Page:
Exploration of a Holey Version of an NK Fitness Landscape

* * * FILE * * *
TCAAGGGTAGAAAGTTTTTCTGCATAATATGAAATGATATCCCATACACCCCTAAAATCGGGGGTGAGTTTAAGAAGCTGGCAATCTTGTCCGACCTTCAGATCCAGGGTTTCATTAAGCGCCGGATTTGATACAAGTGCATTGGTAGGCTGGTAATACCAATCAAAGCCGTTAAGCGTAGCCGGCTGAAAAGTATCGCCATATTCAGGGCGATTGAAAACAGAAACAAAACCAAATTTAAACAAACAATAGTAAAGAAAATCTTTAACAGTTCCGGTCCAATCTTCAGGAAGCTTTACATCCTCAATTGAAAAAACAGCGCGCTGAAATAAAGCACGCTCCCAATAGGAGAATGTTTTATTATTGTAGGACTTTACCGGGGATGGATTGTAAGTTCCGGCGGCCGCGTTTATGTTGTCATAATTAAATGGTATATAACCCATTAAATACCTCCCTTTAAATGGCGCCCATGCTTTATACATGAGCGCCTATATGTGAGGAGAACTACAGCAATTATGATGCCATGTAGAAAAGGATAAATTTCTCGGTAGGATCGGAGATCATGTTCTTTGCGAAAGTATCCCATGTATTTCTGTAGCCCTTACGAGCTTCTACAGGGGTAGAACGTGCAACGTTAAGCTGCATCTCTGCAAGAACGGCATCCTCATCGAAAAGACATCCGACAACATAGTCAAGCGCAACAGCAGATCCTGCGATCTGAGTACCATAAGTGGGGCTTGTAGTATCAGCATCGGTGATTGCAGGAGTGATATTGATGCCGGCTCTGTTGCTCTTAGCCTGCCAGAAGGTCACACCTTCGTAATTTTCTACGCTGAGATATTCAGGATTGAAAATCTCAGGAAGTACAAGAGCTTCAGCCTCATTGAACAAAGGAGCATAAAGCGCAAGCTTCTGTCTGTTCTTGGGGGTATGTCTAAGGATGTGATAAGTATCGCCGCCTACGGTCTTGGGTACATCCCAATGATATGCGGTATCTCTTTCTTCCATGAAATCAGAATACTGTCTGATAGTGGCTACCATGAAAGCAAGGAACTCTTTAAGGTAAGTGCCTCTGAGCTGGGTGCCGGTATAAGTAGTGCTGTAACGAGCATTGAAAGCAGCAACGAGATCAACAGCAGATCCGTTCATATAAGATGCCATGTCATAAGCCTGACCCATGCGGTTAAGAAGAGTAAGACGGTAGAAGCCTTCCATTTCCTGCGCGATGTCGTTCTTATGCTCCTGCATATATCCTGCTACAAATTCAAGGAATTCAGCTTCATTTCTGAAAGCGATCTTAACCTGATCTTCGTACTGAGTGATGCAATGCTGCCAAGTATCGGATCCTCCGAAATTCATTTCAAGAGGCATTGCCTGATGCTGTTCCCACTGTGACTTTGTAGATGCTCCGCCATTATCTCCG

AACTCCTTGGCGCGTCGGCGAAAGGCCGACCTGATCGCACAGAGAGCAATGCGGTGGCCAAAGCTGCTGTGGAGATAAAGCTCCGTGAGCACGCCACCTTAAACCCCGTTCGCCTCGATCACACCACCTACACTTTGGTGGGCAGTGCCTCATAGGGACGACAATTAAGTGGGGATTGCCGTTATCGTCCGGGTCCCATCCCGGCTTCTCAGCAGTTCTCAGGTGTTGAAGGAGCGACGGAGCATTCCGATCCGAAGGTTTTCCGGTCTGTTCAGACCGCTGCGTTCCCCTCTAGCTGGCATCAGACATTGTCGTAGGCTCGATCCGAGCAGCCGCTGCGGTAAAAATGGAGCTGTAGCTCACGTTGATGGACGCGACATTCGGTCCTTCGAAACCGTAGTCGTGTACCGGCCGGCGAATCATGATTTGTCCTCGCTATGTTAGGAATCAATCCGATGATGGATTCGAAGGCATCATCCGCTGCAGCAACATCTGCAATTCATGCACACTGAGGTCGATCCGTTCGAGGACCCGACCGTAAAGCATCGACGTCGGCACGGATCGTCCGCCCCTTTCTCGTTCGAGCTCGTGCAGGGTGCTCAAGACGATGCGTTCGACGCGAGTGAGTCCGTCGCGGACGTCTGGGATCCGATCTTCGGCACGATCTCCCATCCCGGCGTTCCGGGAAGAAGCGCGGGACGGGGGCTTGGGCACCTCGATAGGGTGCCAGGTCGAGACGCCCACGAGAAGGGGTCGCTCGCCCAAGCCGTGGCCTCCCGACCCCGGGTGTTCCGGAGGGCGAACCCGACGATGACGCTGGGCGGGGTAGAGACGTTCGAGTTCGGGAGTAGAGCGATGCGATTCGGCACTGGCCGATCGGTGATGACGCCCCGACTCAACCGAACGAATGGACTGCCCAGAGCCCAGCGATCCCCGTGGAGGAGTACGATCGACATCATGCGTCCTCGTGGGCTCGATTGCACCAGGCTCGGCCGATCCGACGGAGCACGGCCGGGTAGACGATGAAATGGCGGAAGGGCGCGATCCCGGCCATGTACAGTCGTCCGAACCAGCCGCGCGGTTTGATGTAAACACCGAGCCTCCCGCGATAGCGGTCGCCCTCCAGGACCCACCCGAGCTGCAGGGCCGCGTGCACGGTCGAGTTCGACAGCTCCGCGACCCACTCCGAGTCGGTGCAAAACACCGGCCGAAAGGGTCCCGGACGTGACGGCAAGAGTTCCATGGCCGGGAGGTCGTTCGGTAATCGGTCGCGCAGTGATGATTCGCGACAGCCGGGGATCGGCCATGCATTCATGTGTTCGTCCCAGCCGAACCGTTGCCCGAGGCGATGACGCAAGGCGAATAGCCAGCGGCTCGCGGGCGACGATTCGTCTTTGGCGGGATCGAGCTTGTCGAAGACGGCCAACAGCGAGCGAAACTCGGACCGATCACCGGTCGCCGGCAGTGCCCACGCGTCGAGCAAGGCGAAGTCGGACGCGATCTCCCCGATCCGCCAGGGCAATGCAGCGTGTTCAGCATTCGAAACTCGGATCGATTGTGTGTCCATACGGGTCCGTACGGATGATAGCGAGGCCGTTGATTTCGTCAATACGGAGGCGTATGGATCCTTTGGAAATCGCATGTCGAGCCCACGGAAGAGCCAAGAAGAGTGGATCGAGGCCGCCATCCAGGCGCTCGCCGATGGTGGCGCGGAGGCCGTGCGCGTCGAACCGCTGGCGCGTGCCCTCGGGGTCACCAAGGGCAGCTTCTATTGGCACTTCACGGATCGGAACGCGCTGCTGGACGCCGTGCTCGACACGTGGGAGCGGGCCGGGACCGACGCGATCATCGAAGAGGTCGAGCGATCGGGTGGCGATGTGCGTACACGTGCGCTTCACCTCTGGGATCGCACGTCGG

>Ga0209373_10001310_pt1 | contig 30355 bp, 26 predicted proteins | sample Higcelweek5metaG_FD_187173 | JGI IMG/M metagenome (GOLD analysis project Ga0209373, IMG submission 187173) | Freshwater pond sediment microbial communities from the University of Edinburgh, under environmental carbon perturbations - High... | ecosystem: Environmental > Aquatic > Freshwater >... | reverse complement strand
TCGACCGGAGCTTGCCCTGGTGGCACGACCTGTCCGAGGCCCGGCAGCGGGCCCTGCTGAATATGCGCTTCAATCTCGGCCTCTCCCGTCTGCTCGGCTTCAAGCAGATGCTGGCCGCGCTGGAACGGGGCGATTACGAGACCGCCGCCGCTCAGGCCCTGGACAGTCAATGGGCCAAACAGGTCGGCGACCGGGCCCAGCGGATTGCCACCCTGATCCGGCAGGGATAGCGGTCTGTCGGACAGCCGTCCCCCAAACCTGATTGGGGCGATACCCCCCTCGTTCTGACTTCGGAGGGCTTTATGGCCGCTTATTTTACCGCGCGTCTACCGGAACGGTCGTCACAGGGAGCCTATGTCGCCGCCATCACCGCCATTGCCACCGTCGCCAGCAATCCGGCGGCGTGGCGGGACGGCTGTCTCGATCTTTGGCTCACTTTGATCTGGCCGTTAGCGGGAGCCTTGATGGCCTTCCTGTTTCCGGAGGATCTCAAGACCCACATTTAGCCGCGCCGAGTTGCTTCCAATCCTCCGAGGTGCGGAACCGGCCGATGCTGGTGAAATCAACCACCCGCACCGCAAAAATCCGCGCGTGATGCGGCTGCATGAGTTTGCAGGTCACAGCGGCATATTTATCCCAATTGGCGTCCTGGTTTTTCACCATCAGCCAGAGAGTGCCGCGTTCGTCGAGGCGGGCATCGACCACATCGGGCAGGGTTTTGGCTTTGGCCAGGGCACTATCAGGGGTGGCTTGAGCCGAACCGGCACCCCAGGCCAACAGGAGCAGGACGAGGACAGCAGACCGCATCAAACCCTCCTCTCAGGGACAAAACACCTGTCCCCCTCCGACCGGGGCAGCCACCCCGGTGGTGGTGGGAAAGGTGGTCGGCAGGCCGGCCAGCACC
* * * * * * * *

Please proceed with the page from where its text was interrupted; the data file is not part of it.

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Evolution is an incredibly complex process that has been the subject of scientific study for well over a century. The complexity of evolution has made discovery by empirical studies alone challenging, as they often offer only a glimpse into much larger patterns. This has increased the importance of theoretical models to research in the field, which allow predictions to be made for empirical studies and enable these studies to be analyzed in a broader theoretical context. One set of models that have been especially important are those of fitness landscapes. These models describe the relationship between each genotype in a set and its fitness value and have been useful in understanding the mechanisms of divergence and speciation. Computationally, fitness landscapes can be produced to better represent the multidimensional nature of true biological systems. One insight of multidimensional landscapes is that they contain networks of genotypes of the same fitness, through which evolution and speciation could occur by neutral mutations alone. With the Nk model, the ruggedness, size and dimensionality of created networks can be adjusted. By imposing a fitness threshold on a quantitative trait specified by the Nk model, I am able to investigate how epistasis in the quantitative trait impacts the development and characteristics of these neutral networks of genotypes. In this thesis, I explore the properties of this novel fitness landscape model and examine how landscape features influence the structure and composition of neutral networks. I show that the neutral networks that exist in landscapes of varying levels of epistasic interaction respond very differently to increasing fitness thresholds.